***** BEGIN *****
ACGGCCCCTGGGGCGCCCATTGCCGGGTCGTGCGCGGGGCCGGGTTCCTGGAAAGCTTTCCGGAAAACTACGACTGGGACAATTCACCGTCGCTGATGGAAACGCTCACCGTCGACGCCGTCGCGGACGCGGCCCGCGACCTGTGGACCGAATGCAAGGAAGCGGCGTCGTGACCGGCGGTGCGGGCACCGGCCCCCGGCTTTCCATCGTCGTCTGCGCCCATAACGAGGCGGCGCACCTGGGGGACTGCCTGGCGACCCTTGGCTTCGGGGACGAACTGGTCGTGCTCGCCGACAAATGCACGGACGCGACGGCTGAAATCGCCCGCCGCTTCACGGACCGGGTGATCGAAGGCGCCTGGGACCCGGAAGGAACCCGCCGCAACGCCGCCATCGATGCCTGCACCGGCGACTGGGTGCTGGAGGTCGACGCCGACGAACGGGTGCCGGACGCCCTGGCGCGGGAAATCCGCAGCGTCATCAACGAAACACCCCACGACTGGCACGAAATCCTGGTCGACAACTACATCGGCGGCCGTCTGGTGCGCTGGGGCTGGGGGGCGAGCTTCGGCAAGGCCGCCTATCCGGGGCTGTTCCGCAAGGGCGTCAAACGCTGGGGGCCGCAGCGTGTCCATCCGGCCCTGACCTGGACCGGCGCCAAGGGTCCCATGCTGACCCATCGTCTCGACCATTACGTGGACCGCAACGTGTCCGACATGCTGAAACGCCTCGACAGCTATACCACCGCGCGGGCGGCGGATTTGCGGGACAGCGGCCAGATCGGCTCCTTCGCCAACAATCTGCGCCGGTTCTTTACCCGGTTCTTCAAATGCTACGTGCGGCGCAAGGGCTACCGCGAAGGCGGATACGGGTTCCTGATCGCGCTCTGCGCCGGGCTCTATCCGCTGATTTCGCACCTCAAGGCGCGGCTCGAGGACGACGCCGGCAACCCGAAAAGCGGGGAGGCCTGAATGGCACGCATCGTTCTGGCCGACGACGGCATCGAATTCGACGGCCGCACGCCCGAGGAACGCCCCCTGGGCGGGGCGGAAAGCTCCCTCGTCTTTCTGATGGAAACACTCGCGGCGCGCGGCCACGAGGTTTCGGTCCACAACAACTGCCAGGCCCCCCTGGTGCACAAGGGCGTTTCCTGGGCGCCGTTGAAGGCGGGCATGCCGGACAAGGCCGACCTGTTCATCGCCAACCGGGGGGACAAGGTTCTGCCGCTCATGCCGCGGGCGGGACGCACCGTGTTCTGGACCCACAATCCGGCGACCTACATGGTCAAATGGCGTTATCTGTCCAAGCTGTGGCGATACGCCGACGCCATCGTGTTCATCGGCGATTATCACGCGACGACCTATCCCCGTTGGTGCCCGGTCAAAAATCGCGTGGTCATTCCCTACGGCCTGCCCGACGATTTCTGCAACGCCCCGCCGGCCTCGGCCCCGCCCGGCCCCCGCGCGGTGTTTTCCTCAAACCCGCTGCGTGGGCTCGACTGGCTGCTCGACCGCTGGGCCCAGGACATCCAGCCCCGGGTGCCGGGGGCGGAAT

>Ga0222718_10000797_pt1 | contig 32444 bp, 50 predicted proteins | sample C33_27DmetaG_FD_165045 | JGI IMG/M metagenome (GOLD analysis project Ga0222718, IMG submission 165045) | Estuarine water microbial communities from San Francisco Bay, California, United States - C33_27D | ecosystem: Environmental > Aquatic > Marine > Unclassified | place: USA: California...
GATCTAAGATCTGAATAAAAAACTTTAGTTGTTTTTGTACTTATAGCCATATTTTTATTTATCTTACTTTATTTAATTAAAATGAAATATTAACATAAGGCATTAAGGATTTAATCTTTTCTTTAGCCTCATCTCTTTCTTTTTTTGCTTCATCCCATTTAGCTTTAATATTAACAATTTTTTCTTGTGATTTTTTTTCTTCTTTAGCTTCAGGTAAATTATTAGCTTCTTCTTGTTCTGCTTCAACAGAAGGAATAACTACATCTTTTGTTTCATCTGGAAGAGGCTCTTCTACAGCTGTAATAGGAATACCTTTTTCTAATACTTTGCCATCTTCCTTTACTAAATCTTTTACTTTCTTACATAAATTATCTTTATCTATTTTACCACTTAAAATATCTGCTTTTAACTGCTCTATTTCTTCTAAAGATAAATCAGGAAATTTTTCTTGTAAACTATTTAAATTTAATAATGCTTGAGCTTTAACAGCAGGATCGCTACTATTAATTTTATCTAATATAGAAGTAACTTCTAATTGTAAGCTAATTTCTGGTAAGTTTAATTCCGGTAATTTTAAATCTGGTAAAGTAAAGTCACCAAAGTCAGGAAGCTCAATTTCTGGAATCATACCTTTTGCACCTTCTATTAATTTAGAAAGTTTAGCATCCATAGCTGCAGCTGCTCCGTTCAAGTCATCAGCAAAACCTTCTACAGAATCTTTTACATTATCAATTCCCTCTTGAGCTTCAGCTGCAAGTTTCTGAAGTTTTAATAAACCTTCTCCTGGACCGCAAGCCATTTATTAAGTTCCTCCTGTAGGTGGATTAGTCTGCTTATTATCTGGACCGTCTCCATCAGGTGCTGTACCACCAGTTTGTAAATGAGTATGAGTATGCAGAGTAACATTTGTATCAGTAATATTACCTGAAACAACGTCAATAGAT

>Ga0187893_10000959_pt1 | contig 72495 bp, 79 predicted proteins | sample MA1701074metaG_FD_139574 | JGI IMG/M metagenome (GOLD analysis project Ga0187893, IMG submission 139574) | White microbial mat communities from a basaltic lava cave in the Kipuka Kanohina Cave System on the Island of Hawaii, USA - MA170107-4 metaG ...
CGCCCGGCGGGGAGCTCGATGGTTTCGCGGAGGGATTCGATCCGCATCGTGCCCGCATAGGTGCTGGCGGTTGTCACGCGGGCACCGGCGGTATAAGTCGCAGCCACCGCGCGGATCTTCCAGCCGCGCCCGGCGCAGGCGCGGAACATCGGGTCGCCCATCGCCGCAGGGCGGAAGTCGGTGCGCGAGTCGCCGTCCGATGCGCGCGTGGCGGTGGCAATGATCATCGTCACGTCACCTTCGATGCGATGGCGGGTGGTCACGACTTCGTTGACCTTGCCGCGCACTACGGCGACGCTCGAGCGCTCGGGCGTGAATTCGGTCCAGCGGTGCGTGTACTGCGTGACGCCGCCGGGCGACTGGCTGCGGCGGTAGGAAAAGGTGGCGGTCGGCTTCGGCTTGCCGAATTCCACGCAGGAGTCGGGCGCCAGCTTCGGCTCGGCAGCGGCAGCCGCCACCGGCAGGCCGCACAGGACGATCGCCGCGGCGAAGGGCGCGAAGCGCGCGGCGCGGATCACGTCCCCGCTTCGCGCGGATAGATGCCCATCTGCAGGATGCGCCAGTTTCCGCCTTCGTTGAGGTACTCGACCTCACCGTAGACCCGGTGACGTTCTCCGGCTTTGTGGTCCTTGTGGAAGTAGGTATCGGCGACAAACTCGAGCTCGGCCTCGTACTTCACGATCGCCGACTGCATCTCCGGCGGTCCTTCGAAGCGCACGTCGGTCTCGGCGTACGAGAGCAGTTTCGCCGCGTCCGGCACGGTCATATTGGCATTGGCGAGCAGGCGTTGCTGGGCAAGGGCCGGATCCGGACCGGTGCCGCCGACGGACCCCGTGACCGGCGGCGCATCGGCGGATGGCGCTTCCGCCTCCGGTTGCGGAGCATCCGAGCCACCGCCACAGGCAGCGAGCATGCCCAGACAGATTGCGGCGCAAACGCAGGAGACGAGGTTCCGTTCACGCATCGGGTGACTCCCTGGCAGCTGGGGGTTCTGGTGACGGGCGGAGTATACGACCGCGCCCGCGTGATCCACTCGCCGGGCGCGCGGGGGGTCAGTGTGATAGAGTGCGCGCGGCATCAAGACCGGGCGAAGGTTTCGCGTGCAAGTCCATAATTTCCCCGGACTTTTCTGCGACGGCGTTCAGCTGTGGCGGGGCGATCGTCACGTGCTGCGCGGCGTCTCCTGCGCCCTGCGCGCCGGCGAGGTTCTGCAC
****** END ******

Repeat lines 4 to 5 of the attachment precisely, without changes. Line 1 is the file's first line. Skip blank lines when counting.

>Ga0187893_10000959_pt1 | contig 72495 bp, 79 predicted proteins | sample MA1701074metaG_FD_139574 | JGI IMG/M metagenome (GOLD analysis project Ga0187893, IMG submission 139574) | White microbial mat communities from a basaltic lava cave in the Kipuka Kanohina Cave System on the Island of Hawaii, USA - MA170107-4 metaG ...
CGCCCGGCGGGGAGCTCGATGGTTTCGCGGAGGGATTCGATCCGCATCGTGCCCGCATAGGTGCTGGCGGTTGTCACGCGGGCACCGGCGGTATAAGTCGCAGCCACCGCGCGGATCTTCCAGCCGCGCCCGGCGCAGGCGCGGAACATCGGGTCGCCCATCGCCGCAGGGCGGAAGTCGGTGCGCGAGTCGCCGTCCGATGCGCGCGTGGCGGTGGCAATGATCATCGTCACGTCACCTTCGATGCGATGGCGGGTGGTCACGACTTCGTTGACCTTGCCGCGCACTACGGCGACGCTCGAGCGCTCGGGCGTGAATTCGGTCCAGCGGTGCGTGTACTGCGTGACGCCGCCGGGCGACTGGCTGCGGCGGTAGGAAAAGGTGGCGGTCGGCTTCGGCTTGCCGAATTCCACGCAGGAGTCGGGCGCCAGCTTCGGCTCGGCAGCGGCAGCCGCCACCGGCAGGCCGCACAGGACGATCGCCGCGGCGAAGGGCGCGAAGCGCGCGGCGCGGATCACGTCCCCGCTTCGCGCGGATAGATGCCCATCTGCAGGATGCGCCAGTTTCCGCCTTCGTTGAGGTACTCGACCTCACCGTAGACCCGGTGACGTTCTCCGGCTTTGTGGTCCTTGTGGAAGTAGGTATCGGCGACAAACTCGAGCTCGGCCTCGTACTTCACGATCGCCGACTGCATCTCCGGCGGTCCTTCGAAGCGCACGTCGGTCTCGGCGTACGAGAGCAGTTTCGCCGCGTCCGGCACGGTCATATTGGCATTGGCGAGCAGGCGTTGCTGGGCAAGGGCCGGATCCGGACCGGTGCCGCCGACGGACCCCGTGACCGGCGGCGCATCGGCGGATGGCGCTTCCGCCTCCGGTTGCGGAGCATCCGAGCCACCGCCACAGGCAGCGAGCATGCCCAGACAGATTGCGGCGCAAACGCAGGAGACGAGGTTCCGTTCACGCATCGGGTGACTCCCTGGCAGCTGGGGGTTCTGGTGACGGGCGGAGTATACGACCGCGCCCGCGTGATCCACTCGCCGGGCGCGCGGGGGGTCAGTGTGATAGAGTGCGCGCGGCATCAAGACCGGGCGAAGGTTTCGCGTGCAAGTCCATAATTTCCCCGGACTTTTCTGCGACGGCGTTCAGCTGTGGCGGGGCGATCGTCACGTGCTGCGCGGCGTCTCCTGCGCCCTGCGCGCCGGCGAGGTTCTGCAC